You can even source from the USA. But what you're looking for is usually a product that you can private label. So that's, you can mass manufacture. So I'll go to China. Alibaba is the well known one, right? You've got HKTDC, you've got Global sources, people say, which one's the best one? There's not really a straight answer for that.
There are good people on there you can source from and scammers, but you get away with just doing Alibaba. So you go there, you type in the keyword, understand that some keywords, some products might be called different things in different countries. So for example, if I look at the product, the most money I ever made off any product was when I was 21, right?
And I was importing motorcycles out of China, they were pocket bikes, they were 49cc engines, they were like this big. Well, this big, an adult would ride on them, they would go at 20, 30 kilometers an hour, whatever, enough to be dangerous. I used to sell them for 400 and buy them for 80 for a motorcycle.
We used to do a container with 330 in them, and that was very, very, very profitable, right? So that was a really cool product, but I couldn't find them initially until I looked at the other names. It was called a monkey bike. So when I looked at monkey bikes instead of pocket bikes, then I found like way more people offering it.
So just be aware. But you might have another word like just a funny example I talk about is that, when one of my suppliers came to Australia from America because I was selling for America. I said, let's go to the beach. And he's like, cool. I said, Hey, I've got a collection of thongs in my place.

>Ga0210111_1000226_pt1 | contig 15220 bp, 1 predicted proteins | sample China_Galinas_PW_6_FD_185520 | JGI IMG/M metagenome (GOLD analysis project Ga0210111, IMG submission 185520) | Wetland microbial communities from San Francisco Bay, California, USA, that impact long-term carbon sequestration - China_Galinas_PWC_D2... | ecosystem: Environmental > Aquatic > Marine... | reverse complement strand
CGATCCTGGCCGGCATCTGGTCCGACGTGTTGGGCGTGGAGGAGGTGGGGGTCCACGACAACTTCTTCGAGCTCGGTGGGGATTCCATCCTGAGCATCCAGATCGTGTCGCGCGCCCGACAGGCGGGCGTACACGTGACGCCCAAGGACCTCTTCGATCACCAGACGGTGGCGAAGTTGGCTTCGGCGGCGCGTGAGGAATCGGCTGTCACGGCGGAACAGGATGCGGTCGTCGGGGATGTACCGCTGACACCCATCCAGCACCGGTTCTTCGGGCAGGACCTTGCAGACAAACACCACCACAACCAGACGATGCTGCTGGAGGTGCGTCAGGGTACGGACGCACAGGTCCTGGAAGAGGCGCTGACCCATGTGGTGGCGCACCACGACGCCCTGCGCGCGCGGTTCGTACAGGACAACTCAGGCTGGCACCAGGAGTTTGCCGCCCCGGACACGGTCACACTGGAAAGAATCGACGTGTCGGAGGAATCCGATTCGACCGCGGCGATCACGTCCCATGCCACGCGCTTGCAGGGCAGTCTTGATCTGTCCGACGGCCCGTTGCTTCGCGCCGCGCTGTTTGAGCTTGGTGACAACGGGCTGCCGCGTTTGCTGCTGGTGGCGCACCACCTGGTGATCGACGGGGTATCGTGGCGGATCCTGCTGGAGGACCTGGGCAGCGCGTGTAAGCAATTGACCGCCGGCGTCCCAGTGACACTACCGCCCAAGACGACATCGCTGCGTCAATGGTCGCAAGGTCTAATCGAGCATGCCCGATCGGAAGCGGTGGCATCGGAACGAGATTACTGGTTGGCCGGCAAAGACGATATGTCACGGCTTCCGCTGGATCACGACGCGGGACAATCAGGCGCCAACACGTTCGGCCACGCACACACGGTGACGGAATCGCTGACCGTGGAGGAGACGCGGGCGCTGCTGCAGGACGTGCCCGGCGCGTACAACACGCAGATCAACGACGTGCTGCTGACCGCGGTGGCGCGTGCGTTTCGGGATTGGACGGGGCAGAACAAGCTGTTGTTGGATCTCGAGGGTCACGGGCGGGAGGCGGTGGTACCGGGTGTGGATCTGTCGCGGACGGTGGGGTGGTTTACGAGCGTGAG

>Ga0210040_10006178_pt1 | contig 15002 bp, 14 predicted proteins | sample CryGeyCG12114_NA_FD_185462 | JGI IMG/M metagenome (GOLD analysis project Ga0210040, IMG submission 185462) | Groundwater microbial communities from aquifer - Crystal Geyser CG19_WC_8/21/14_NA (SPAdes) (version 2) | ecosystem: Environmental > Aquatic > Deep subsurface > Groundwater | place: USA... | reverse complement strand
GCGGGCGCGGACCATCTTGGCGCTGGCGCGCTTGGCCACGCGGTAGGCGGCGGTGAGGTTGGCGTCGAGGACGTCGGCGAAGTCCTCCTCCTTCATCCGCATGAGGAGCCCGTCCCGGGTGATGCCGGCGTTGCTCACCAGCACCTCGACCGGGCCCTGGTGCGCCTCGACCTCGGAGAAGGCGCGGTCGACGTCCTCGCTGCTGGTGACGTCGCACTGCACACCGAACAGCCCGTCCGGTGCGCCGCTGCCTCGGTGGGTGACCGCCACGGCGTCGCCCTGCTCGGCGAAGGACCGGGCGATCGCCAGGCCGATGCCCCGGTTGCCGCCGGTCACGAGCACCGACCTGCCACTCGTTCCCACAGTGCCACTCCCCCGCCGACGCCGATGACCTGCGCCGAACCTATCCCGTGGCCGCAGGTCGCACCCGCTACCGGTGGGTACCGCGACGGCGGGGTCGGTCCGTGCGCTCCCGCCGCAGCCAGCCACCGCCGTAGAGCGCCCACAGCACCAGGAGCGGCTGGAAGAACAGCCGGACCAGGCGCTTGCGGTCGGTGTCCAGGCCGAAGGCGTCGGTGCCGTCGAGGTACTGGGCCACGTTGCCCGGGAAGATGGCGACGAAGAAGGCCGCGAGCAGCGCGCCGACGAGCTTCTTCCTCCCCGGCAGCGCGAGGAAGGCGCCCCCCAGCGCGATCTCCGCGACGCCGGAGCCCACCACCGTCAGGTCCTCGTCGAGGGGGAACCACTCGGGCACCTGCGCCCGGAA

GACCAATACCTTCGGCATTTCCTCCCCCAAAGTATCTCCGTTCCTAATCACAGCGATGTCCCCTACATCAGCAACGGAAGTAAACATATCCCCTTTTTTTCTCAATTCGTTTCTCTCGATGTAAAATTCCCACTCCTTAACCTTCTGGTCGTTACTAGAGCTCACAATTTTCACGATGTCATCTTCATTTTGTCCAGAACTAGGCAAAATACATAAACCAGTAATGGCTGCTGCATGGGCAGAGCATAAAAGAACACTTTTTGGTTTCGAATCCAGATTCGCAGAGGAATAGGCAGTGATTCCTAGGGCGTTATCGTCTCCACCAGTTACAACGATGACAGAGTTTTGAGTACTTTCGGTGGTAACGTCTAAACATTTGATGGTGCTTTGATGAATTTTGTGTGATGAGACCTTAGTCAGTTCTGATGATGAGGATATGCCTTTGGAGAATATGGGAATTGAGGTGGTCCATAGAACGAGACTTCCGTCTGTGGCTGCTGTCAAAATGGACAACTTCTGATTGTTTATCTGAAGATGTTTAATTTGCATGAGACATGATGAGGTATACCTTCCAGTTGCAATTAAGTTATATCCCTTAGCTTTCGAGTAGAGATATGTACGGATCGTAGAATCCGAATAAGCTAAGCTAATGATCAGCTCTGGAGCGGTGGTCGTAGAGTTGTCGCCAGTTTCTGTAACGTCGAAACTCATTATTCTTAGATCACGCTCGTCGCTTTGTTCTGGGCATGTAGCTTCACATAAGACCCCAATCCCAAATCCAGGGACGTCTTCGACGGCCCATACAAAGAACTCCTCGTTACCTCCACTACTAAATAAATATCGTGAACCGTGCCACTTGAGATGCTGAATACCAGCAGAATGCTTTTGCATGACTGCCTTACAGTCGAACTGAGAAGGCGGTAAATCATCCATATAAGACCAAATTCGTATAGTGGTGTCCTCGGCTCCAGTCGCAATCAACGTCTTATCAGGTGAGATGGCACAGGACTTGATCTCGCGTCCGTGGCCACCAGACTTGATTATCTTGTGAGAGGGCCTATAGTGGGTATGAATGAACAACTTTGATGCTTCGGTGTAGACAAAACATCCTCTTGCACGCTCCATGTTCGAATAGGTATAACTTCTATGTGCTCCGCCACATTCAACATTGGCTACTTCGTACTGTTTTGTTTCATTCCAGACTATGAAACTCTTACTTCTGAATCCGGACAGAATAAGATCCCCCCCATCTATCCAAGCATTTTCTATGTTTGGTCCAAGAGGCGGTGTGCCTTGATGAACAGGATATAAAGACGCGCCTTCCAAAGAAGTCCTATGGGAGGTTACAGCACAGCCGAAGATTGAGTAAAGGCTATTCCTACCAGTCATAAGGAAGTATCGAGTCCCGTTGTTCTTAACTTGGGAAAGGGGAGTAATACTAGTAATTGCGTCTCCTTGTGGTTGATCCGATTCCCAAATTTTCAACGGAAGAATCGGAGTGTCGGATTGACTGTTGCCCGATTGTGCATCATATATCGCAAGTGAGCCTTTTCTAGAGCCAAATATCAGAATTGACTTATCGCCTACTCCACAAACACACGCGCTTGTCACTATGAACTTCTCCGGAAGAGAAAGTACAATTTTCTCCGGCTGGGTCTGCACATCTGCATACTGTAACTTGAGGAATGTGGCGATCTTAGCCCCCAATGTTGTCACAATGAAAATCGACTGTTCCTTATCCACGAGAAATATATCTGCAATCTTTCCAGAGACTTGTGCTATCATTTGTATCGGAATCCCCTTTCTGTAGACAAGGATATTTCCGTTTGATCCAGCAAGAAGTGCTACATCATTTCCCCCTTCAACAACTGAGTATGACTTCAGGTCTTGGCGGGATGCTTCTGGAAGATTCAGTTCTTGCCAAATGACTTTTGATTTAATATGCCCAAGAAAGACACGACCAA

You can pick whichever of my thongs you like, and we can wear them to the beach. He looked at me like I had two heads, of course, in America. They wear flip flops at the beach and a thong is a g string. Whereas in Australia, they're called thongs. In New Zealand, they're called jandals.
Don't ask me why. So they're important to know those cultural differences, especially around words. I don't know what you call them in Germany, what the words are. Maybe it's just sandals.
Claus Lauter: It's sandals, flip flops. Yeah. Something like that. Yeah. So
Brendan Elias: then we type it in and then, we have, A template, which is how to actually, approach the factory where we ask about 20 questions, which are designed to make sure that you weed out the scammers.
Because I understand. That there are a lot of people, especially sitting in Nigeria and Lagos who are pretending to be factory. So we send those out. They're designed to make sure that, no one, is cheating you, but also to make it position you as an expert and what that does, it helps the factory to give you a good quality price.